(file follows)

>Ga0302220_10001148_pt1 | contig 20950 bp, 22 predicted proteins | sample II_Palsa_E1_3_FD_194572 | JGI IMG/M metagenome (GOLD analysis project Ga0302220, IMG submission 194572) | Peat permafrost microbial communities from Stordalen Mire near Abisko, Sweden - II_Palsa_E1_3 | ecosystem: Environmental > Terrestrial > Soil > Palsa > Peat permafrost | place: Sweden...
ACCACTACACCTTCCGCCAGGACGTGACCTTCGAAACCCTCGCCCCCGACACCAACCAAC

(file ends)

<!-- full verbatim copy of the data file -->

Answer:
>Ga0302220_10001148_pt1 | contig 20950 bp, 22 predicted proteins | sample II_Palsa_E1_3_FD_194572 | JGI IMG/M metagenome (GOLD analysis project Ga0302220, IMG submission 194572) | Peat permafrost microbial communities from Stordalen Mire near Abisko, Sweden - II_Palsa_E1_3 | ecosystem: Environmental > Terrestrial > Soil > Palsa > Peat permafrost | place: Sweden...
ACCACTACACCTTCCGCCAGGACGTGACCTTCGAAACCCTCGCCCCCGACACCAACCAAC